The dearth of business applications for Linux could become a problem of the past, if MainSoft has its way. MainSoft is a somewhat unlikely white knight, however, as the company is a close Microsoft partner and Windows source code licensee.
Nonethless, MainSoft announced Monday that it is working on a Linux version of its MainWin product that should be available by the end of the first quarter of 2000. The company says it will make a demonstration version of the product available for download from its Web site within a few weeks.
MainSoft's current product, which makes Microsoft's Win32 application programming interfaces available on Unix, allows NT applications to run on various Unix variants. "This ensures that applications developed with C or C++ for Windows will run on Unix as they do on Windows NT," said company officials in a prepared statement. Windows applications which have been rehosted on Unix via MainWin include Microsoft's Internet Explorer and Outlook and Computer Associates' Unicenter.
MainSoft is one of a handful of companies involved in making NT applications and Unix applications interoperate. Microsoft bought one of those companies, Softway Systems, in September. Prior to the Microsoft buy, Softway officials said Softway intended to investigate ways to provide Linux/NT interoperability.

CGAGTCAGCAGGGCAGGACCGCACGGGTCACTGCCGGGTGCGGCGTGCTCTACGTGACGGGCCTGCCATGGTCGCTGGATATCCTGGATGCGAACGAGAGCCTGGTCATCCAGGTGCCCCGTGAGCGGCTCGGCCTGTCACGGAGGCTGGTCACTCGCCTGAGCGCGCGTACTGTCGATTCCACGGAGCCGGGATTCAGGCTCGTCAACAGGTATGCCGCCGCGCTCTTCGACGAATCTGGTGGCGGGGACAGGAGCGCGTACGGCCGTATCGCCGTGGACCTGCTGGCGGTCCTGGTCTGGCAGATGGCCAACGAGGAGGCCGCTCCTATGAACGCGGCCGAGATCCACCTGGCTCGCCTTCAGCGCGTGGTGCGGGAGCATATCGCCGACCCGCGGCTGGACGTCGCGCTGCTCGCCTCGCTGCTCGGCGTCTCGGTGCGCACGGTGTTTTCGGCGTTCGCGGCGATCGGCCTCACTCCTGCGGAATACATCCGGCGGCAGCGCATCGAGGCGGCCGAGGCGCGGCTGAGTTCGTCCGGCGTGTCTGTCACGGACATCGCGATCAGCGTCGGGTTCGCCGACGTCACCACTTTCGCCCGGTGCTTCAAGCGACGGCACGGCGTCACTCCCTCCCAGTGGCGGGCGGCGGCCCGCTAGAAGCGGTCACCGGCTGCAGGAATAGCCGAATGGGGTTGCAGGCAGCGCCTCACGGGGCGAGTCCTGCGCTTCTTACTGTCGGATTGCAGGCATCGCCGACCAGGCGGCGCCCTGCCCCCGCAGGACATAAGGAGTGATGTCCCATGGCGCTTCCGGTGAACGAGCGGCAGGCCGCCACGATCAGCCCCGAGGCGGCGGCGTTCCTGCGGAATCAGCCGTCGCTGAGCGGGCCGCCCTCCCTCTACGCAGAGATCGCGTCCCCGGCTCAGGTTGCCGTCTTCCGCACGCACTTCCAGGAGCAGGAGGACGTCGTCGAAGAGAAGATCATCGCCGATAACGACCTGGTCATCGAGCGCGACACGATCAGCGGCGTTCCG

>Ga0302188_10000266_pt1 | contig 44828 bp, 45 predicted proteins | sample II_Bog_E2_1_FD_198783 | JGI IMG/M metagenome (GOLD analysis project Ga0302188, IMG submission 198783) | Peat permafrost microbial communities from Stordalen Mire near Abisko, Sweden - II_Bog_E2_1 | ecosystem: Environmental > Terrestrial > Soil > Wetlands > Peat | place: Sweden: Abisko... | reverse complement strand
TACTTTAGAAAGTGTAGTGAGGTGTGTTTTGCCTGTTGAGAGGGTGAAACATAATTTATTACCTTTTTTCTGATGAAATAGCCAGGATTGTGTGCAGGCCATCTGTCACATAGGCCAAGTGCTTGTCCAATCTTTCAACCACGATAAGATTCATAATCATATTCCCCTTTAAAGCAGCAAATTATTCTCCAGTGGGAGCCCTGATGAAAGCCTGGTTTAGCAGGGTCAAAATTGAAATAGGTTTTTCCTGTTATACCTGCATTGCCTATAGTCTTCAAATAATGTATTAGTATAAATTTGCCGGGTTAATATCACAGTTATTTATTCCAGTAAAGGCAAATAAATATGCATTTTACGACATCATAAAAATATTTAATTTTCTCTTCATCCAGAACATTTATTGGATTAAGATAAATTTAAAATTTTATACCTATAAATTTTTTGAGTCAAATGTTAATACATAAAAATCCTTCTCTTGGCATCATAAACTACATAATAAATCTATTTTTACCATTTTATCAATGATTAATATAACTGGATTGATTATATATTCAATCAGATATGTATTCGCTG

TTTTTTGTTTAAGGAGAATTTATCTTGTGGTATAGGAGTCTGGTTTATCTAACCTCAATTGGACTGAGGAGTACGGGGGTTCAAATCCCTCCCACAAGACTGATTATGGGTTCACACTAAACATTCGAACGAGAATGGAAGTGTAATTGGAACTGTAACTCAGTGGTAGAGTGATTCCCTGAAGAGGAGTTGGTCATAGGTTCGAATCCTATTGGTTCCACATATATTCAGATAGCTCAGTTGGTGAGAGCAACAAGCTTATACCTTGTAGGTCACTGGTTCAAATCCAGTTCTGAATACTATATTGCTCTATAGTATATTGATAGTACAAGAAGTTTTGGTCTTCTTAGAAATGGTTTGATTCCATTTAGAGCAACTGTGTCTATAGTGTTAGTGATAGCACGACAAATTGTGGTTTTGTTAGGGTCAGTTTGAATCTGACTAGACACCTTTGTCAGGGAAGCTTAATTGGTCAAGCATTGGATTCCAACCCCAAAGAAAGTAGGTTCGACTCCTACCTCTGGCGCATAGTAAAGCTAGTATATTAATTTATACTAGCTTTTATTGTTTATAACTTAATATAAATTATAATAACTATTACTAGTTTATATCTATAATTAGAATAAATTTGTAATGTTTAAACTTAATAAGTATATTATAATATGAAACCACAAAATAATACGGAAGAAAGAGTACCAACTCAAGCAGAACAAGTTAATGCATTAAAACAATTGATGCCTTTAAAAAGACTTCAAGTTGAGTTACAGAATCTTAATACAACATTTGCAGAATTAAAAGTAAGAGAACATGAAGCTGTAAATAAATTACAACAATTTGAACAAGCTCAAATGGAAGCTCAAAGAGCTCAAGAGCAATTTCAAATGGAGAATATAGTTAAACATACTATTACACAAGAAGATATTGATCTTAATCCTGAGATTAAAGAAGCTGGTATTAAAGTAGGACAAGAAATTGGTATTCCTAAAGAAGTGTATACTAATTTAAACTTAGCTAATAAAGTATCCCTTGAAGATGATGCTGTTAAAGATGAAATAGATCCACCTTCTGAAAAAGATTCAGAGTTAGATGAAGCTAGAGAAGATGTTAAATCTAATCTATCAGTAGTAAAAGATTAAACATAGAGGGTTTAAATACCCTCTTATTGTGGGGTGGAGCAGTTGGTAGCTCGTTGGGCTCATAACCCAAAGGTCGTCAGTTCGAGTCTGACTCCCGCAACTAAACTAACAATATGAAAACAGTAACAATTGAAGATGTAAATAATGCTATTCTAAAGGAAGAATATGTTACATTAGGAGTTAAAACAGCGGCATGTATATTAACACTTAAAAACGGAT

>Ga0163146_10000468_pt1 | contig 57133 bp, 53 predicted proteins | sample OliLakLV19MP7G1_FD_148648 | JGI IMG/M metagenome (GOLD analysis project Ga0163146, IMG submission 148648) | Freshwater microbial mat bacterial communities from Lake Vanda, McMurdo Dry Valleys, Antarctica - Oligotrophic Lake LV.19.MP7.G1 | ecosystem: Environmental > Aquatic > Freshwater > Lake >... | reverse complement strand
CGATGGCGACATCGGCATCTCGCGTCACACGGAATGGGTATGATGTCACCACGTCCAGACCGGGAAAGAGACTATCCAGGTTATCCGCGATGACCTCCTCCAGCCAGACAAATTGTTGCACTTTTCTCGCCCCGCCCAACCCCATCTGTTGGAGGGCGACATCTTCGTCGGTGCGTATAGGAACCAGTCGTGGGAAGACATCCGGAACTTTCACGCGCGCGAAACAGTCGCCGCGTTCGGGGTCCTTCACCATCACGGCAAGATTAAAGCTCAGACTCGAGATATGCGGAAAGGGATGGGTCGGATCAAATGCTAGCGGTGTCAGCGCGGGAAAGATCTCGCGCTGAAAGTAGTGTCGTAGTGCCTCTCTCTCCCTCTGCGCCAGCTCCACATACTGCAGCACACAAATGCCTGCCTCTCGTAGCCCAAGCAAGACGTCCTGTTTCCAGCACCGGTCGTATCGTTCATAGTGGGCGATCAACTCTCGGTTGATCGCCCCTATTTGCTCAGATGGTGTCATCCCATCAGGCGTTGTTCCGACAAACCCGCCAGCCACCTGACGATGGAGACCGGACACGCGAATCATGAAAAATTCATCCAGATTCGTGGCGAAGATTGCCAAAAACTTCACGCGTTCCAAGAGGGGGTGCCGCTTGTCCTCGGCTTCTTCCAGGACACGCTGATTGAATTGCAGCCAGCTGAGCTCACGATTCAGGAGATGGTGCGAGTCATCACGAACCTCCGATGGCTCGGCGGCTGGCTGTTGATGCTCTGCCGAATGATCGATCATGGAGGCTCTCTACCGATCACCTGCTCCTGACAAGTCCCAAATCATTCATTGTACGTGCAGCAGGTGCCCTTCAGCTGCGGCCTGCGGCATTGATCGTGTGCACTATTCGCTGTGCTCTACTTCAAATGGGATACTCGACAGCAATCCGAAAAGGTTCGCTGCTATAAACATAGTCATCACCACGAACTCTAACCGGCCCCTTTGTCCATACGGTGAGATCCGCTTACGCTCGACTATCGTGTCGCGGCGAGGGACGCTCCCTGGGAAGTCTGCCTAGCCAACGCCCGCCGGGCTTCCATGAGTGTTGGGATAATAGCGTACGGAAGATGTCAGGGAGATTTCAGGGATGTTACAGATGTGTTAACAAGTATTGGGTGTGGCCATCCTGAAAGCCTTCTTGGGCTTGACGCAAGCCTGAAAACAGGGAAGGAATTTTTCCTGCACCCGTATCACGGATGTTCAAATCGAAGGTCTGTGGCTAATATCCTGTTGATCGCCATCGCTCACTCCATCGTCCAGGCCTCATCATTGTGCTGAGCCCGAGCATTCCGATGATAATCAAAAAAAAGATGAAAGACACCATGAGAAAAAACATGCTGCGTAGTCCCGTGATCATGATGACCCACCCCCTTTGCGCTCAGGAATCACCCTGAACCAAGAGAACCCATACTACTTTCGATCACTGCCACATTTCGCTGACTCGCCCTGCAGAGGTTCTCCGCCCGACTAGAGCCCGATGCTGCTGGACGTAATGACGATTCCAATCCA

But MainSoft's primary competitor is Bristol Technology, a company which sued Microsoft in 1998 for antitrust violations, following Microsoft's alleged attempt to substantially raise the price it planned to charge Bristol for a Windows source-code license. In July, a federal jury cleared Microsoft of those charges. Bristol has said it may opt to appeal, but so far has made no move to do so.
Bristol's cross-platform porting environment, called Wind/U, is a set of libraries and utilities allowing developers to create native Unix, OpenVMS and OS/390 applications from their existing Win32 APIs and Visual C++ code.
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